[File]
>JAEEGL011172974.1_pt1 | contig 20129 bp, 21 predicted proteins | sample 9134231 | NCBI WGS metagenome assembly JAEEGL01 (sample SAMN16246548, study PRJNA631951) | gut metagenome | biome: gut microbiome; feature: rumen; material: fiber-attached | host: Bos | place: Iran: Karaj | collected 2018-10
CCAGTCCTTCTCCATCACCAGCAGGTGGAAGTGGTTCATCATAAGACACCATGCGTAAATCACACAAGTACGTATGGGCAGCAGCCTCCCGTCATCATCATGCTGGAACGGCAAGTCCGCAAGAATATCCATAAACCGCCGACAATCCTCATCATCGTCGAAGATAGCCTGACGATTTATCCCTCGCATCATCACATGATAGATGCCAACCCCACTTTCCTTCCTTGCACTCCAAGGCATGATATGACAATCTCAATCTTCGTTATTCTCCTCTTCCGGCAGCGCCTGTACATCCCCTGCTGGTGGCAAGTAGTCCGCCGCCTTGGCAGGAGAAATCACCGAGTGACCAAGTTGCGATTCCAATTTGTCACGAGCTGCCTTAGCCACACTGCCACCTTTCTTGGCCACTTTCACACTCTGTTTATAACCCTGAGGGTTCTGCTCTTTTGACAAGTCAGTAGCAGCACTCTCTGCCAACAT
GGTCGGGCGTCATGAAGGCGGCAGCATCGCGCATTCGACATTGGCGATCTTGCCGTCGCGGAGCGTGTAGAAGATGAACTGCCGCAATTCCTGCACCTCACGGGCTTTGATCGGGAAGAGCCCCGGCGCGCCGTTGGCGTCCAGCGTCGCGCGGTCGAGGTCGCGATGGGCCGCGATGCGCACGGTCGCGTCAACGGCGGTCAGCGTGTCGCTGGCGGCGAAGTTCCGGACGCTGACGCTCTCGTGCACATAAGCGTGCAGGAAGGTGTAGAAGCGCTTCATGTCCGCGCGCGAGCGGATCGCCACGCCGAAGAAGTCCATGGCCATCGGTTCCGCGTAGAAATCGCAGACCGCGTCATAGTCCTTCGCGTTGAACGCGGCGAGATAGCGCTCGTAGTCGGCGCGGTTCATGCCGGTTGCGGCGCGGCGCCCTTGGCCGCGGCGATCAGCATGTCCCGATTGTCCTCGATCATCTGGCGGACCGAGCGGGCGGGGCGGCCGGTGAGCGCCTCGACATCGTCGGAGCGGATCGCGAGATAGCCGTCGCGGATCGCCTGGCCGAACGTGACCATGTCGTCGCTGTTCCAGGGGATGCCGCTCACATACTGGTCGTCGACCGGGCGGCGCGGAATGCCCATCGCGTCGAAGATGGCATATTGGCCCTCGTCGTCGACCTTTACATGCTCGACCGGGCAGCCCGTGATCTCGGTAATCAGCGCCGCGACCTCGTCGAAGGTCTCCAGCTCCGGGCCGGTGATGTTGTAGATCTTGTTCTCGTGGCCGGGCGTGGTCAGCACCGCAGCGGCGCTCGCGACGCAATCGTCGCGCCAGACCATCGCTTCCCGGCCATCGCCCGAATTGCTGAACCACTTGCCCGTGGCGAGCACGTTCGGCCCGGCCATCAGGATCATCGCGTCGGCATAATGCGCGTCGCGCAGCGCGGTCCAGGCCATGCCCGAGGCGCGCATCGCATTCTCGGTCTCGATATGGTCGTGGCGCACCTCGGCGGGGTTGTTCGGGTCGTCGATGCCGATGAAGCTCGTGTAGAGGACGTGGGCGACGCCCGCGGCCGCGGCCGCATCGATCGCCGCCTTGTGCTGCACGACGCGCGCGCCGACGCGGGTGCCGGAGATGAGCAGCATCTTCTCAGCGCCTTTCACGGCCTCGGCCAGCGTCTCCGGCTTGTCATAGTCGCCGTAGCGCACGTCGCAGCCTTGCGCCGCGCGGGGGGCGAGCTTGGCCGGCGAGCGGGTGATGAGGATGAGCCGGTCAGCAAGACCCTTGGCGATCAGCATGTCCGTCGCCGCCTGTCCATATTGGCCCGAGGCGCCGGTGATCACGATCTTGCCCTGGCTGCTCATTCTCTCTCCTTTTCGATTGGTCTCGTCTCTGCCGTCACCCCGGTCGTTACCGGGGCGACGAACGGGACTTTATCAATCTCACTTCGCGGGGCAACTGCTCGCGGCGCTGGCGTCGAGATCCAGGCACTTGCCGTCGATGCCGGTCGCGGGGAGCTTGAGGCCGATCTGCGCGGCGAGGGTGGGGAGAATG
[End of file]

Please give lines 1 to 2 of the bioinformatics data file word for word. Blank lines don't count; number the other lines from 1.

>JAEEGL011172974.1_pt1 | contig 20129 bp, 21 predicted proteins | sample 9134231 | NCBI WGS metagenome assembly JAEEGL01 (sample SAMN16246548, study PRJNA631951) | gut metagenome | biome: gut microbiome; feature: rumen; material: fiber-attached | host: Bos | place: Iran: Karaj | collected 2018-10
CCAGTCCTTCTCCATCACCAGCAGGTGGAAGTGGTTCATCATAAGACACCATGCGTAAATCACACAAGTACGTATGGGCAGCAGCCTCCCGTCATCATCATGCTGGAACGGCAAGTCCGCAAGAATATCCATAAACCGCCGACAATCCTCATCATCGTCGAAGATAGCCTGACGATTTATCCCTCGCATCATCACATGATAGATGCCAACCCCACTTTCCTTCCTTGCACTCCAAGGCATGATATGACAATCTCAATCTTCGTTATTCTCCTCTTCCGGCAGCGCCTGTACATCCCCTGCTGGTGGCAAGTAGTCCGCCGCCTTGGCAGGAGAAATCACCGAGTGACCAAGTTGCGATTCCAATTTGTCACGAGCTGCCTTAGCCACACTGCCACCTTTCTTGGCCACTTTCACACTCTGTTTATAACCCTGAGGGTTCTGCTCTTTTGACAAGTCAGTAGCAGCACTCTCTGCCAACAT